Protects individuals from misuse of genetic information in health insurance by insurers and in employment by employers
    Designed to removed barriers to the appropriate use of genetic services by the public
  • 14. There are Some Key Points to Consider in the Interpretation and Limitations of Molecular Genetic Tests
    Reference range
    What is the normal prevalence of a genotype for a given population?
    Does the reference population match the individual receiving the test? Is information available for additional populations?
    Limitations
    Unrecognized sequence variations or polymorphisms can affect ability of tests to detect or distinguish the genotypes being analyzed, leading to false-positive or false-negative test results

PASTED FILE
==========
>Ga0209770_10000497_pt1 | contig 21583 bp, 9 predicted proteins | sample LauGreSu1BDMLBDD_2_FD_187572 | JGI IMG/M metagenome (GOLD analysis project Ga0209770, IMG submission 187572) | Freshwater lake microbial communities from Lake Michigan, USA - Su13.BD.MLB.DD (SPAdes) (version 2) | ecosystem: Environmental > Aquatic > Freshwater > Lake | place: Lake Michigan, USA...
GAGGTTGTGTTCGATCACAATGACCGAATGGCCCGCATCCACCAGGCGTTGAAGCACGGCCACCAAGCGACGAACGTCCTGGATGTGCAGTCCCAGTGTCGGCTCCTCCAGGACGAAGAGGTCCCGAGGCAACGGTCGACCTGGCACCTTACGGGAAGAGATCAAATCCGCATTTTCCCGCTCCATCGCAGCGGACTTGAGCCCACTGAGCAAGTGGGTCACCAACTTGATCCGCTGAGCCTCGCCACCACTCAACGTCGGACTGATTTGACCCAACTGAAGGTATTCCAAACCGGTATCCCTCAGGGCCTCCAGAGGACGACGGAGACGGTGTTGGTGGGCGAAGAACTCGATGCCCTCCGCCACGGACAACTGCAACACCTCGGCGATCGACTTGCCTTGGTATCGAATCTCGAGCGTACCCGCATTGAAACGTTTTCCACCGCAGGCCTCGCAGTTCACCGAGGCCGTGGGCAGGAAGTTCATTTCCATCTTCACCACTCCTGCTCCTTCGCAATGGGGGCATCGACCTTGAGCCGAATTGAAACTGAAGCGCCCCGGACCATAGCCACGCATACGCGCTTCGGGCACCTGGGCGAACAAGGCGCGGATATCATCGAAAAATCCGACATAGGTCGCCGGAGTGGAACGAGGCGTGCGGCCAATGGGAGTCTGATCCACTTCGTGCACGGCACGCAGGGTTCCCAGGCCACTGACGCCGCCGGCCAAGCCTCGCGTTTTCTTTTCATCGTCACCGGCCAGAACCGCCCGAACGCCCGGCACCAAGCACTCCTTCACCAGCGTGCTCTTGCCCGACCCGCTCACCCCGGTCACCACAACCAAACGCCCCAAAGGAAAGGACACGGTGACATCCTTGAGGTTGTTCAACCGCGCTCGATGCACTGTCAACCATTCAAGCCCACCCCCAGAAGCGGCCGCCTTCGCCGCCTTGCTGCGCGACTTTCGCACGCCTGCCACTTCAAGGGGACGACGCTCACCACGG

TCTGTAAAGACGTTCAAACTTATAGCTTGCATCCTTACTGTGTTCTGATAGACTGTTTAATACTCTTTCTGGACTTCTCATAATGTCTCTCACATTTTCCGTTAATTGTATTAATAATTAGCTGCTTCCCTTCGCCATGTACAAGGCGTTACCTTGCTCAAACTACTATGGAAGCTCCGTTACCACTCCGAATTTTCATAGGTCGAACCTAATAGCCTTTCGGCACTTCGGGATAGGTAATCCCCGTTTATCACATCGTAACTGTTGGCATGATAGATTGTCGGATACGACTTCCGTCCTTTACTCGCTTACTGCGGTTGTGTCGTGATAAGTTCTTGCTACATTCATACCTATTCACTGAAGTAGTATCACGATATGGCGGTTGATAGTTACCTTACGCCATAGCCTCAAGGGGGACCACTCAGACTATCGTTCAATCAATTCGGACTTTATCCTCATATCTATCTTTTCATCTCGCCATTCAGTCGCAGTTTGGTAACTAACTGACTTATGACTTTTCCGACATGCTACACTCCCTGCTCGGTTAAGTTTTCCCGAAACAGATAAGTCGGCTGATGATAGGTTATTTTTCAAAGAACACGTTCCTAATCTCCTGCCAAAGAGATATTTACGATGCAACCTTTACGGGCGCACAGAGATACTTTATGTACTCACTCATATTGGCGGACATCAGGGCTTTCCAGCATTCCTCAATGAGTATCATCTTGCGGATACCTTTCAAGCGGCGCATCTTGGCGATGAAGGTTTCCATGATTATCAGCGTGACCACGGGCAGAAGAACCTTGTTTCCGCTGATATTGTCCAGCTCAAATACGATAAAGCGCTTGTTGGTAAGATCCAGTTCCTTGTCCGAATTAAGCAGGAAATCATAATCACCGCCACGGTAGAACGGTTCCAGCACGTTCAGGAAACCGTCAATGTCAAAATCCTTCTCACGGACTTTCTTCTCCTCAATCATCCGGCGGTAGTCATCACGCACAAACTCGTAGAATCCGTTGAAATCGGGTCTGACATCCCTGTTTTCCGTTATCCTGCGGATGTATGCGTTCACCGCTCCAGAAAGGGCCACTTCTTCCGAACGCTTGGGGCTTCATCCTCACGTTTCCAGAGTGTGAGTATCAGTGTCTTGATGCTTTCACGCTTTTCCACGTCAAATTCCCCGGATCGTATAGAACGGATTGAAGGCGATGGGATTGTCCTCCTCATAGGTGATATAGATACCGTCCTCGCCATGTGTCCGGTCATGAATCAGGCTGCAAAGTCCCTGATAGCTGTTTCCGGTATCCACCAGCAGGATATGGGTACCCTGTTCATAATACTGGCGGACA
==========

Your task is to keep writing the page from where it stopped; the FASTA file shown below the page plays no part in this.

Clinical validity of each test
    Ability of test to diagnose or predict risk for a particular health condition or drug response
    Measured by sensitivity and specificity, predictive value for given disease
    Influenced by prevalence of disease or health condition, penetrance, and genetic and environmental modifiers
    Sample Package Insert for CYP2C19 for Expected Values/Reference Range
  • 15. Genetic Variation May or May Not Be Expressed Clinically in the Individual
    Disease Outcome
    Probabilistic
    Predictable
    Mendelian
    Single Gene
    Mixed
    non-Mendelian
    Complex
    Mode of Inheritance
    Penetrance
    High
    Low
    # Genes Analyzed
    One
    Many
    Low
    Trait Prevalence
    High
  • 16. Chapter 2. Categories of Genetic Testing Currently in Broad Use including Common Questions for Each Test
  • 17. Common questions to be able to answer when using genetic and genomic tests:
    • What is the test analyzing?
    • 18. What is it not analyzing?